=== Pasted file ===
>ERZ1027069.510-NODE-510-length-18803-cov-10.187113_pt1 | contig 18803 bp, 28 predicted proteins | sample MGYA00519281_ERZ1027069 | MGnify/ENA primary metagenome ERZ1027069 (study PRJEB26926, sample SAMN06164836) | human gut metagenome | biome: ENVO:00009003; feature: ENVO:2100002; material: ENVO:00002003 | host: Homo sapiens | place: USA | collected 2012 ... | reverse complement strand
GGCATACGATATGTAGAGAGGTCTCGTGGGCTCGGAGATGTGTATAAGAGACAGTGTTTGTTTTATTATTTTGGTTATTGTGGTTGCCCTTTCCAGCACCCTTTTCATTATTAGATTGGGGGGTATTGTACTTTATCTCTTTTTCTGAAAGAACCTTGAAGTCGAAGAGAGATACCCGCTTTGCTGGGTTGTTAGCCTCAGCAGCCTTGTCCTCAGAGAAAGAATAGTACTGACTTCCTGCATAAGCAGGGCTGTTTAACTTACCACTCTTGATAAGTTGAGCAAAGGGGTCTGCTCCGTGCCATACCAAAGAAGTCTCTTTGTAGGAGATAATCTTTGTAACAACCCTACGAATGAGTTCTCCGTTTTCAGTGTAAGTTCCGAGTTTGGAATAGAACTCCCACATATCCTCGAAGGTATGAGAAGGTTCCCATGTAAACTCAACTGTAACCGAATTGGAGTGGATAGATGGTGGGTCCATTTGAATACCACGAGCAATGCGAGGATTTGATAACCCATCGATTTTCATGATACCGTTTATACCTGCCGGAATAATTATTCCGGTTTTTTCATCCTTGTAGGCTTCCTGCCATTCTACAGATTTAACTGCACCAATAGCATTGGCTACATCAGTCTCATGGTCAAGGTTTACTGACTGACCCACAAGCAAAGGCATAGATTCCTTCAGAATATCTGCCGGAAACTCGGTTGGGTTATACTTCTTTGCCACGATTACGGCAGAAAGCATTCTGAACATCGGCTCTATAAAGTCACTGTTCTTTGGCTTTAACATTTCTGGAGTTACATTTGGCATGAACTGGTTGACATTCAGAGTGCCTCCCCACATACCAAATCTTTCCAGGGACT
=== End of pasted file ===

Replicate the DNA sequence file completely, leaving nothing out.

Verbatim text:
>ERZ1027069.510-NODE-510-length-18803-cov-10.187113_pt1 | contig 18803 bp, 28 predicted proteins | sample MGYA00519281_ERZ1027069 | MGnify/ENA primary metagenome ERZ1027069 (study PRJEB26926, sample SAMN06164836) | human gut metagenome | biome: ENVO:00009003; feature: ENVO:2100002; material: ENVO:00002003 | host: Homo sapiens | place: USA | collected 2012 ... | reverse complement strand
GGCATACGATATGTAGAGAGGTCTCGTGGGCTCGGAGATGTGTATAAGAGACAGTGTTTGTTTTATTATTTTGGTTATTGTGGTTGCCCTTTCCAGCACCCTTTTCATTATTAGATTGGGGGGTATTGTACTTTATCTCTTTTTCTGAAAGAACCTTGAAGTCGAAGAGAGATACCCGCTTTGCTGGGTTGTTAGCCTCAGCAGCCTTGTCCTCAGAGAAAGAATAGTACTGACTTCCTGCATAAGCAGGGCTGTTTAACTTACCACTCTTGATAAGTTGAGCAAAGGGGTCTGCTCCGTGCCATACCAAAGAAGTCTCTTTGTAGGAGATAATCTTTGTAACAACCCTACGAATGAGTTCTCCGTTTTCAGTGTAAGTTCCGAGTTTGGAATAGAACTCCCACATATCCTCGAAGGTATGAGAAGGTTCCCATGTAAACTCAACTGTAACCGAATTGGAGTGGATAGATGGTGGGTCCATTTGAATACCACGAGCAATGCGAGGATTTGATAACCCATCGATTTTCATGATACCGTTTATACCTGCCGGAATAATTATTCCGGTTTTTTCATCCTTGTAGGCTTCCTGCCATTCTACAGATTTAACTGCACCAATAGCATTGGCTACATCAGTCTCATGGTCAAGGTTTACTGACTGACCCACAAGCAAAGGCATAGATTCCTTCAGAATATCTGCCGGAAACTCGGTTGGGTTATACTTCTTTGCCACGATTACGGCAGAAAGCATTCTGAACATCGGCTCTATAAAGTCACTGTTCTTTGGCTTTAACATTTCTGGAGTTACATTTGGCATGAACTGGTTGACATTCAGAGTGCCTCCCCACATACCAAATCTTTCCAGGGACT